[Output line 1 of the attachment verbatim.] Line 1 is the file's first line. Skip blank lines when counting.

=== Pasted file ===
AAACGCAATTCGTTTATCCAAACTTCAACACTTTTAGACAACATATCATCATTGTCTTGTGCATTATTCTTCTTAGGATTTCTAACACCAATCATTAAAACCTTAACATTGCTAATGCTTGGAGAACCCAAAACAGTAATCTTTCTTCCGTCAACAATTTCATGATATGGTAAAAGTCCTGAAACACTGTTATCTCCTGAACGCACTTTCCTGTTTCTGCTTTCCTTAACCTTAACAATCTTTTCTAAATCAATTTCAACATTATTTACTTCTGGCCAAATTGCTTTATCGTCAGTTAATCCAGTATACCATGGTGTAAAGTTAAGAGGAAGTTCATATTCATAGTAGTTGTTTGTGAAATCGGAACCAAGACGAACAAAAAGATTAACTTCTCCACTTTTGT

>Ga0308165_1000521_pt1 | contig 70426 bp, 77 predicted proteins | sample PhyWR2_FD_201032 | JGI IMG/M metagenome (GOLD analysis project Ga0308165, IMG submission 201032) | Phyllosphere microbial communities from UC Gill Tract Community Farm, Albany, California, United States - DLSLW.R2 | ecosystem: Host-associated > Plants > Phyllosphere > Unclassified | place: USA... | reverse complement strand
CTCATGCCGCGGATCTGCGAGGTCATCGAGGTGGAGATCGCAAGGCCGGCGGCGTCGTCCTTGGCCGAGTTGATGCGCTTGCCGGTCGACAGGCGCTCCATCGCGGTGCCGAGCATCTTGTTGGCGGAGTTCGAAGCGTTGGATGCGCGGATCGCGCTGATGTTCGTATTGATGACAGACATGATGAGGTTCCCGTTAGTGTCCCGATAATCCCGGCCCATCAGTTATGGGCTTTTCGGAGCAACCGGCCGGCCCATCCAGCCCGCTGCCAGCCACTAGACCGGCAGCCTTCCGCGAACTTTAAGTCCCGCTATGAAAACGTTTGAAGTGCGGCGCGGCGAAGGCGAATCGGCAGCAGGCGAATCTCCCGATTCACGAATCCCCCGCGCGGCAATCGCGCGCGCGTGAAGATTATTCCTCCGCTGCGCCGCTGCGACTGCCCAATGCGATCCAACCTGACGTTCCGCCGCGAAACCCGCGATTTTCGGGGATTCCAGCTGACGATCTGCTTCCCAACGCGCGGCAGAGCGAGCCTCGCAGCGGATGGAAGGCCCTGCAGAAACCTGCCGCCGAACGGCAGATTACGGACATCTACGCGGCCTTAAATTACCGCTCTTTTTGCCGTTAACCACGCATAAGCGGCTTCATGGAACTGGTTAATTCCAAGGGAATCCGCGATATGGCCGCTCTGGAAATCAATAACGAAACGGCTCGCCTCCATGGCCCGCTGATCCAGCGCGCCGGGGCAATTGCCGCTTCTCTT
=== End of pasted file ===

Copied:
AAACGCAATTCGTTTATCCAAACTTCAACACTTTTAGACAACATATCATCATTGTCTTGTGCATTATTCTTCTTAGGATTTCTAACACCAATCATTAAAACCTTAACATTGCTAATGCTTGGAGAACCCAAAACAGTAATCTTTCTTCCGTCAACAATTTCATGATATGGTAAAAGTCCTGAAACACTGTTATCTCCTGAACGCACTTTCCTGTTTCTGCTTTCCTTAACCTTAACAATCTTTTCTAAATCAATTTCAACATTATTTACTTCTGGCCAAATTGCTTTATCGTCAGTTAATCCAGTATACCATGGTGTAAAGTTAAGAGGAAGTTCATATTCATAGTAGTTGTTTGTGAAATCGGAACCAAGACGAACAAAAAGATTAACTTCTCCACTTTTGT